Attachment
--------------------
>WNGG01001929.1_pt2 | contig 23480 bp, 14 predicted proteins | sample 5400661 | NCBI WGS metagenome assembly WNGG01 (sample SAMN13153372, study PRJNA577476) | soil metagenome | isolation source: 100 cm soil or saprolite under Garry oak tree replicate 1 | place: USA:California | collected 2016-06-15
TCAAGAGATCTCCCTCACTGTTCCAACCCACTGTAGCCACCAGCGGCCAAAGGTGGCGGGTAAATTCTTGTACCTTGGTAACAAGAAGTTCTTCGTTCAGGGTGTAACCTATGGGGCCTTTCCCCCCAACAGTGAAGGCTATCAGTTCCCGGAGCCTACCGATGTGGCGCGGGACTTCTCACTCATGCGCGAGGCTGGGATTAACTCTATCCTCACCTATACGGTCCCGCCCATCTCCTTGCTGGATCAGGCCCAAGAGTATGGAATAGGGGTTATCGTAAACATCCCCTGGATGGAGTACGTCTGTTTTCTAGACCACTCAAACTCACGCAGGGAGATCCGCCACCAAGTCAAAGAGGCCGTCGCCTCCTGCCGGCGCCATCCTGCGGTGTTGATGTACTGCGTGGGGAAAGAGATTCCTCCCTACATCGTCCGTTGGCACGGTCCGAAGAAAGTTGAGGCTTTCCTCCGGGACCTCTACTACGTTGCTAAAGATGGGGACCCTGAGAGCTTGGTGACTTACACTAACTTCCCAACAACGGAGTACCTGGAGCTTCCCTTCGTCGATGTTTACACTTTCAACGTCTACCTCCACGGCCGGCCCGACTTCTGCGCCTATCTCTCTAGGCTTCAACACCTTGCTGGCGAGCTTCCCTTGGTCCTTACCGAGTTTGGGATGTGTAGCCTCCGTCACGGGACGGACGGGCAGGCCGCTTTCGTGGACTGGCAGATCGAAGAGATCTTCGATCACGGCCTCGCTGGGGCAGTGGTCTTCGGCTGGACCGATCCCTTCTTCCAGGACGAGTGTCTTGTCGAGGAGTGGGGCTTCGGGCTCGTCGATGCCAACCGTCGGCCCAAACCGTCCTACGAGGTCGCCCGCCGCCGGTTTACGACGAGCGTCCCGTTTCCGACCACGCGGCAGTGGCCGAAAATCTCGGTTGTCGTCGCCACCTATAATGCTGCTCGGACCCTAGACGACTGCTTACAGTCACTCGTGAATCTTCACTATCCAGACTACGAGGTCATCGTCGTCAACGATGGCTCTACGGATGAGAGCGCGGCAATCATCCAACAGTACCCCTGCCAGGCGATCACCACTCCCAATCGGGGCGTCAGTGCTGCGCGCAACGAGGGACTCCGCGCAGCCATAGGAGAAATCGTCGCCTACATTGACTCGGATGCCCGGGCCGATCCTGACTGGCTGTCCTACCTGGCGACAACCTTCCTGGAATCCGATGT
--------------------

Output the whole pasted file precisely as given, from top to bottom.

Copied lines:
>WNGG01001929.1_pt2 | contig 23480 bp, 14 predicted proteins | sample 5400661 | NCBI WGS metagenome assembly WNGG01 (sample SAMN13153372, study PRJNA577476) | soil metagenome | isolation source: 100 cm soil or saprolite under Garry oak tree replicate 1 | place: USA:California | collected 2016-06-15
TCAAGAGATCTCCCTCACTGTTCCAACCCACTGTAGCCACCAGCGGCCAAAGGTGGCGGGTAAATTCTTGTACCTTGGTAACAAGAAGTTCTTCGTTCAGGGTGTAACCTATGGGGCCTTTCCCCCCAACAGTGAAGGCTATCAGTTCCCGGAGCCTACCGATGTGGCGCGGGACTTCTCACTCATGCGCGAGGCTGGGATTAACTCTATCCTCACCTATACGGTCCCGCCCATCTCCTTGCTGGATCAGGCCCAAGAGTATGGAATAGGGGTTATCGTAAACATCCCCTGGATGGAGTACGTCTGTTTTCTAGACCACTCAAACTCACGCAGGGAGATCCGCCACCAAGTCAAAGAGGCCGTCGCCTCCTGCCGGCGCCATCCTGCGGTGTTGATGTACTGCGTGGGGAAAGAGATTCCTCCCTACATCGTCCGTTGGCACGGTCCGAAGAAAGTTGAGGCTTTCCTCCGGGACCTCTACTACGTTGCTAAAGATGGGGACCCTGAGAGCTTGGTGACTTACACTAACTTCCCAACAACGGAGTACCTGGAGCTTCCCTTCGTCGATGTTTACACTTTCAACGTCTACCTCCACGGCCGGCCCGACTTCTGCGCCTATCTCTCTAGGCTTCAACACCTTGCTGGCGAGCTTCCCTTGGTCCTTACCGAGTTTGGGATGTGTAGCCTCCGTCACGGGACGGACGGGCAGGCCGCTTTCGTGGACTGGCAGATCGAAGAGATCTTCGATCACGGCCTCGCTGGGGCAGTGGTCTTCGGCTGGACCGATCCCTTCTTCCAGGACGAGTGTCTTGTCGAGGAGTGGGGCTTCGGGCTCGTCGATGCCAACCGTCGGCCCAAACCGTCCTACGAGGTCGCCCGCCGCCGGTTTACGACGAGCGTCCCGTTTCCGACCACGCGGCAGTGGCCGAAAATCTCGGTTGTCGTCGCCACCTATAATGCTGCTCGGACCCTAGACGACTGCTTACAGTCACTCGTGAATCTTCACTATCCAGACTACGAGGTCATCGTCGTCAACGATGGCTCTACGGATGAGAGCGCGGCAATCATCCAACAGTACCCCTGCCAGGCGATCACCACTCCCAATCGGGGCGTCAGTGCTGCGCGCAACGAGGGACTCCGCGCAGCCATAGGAGAAATCGTCGCCTACATTGACTCGGATGCCCGGGCCGATCCTGACTGGCTGTCCTACCTGGCGACAACCTTCCTGGAATCCGATGT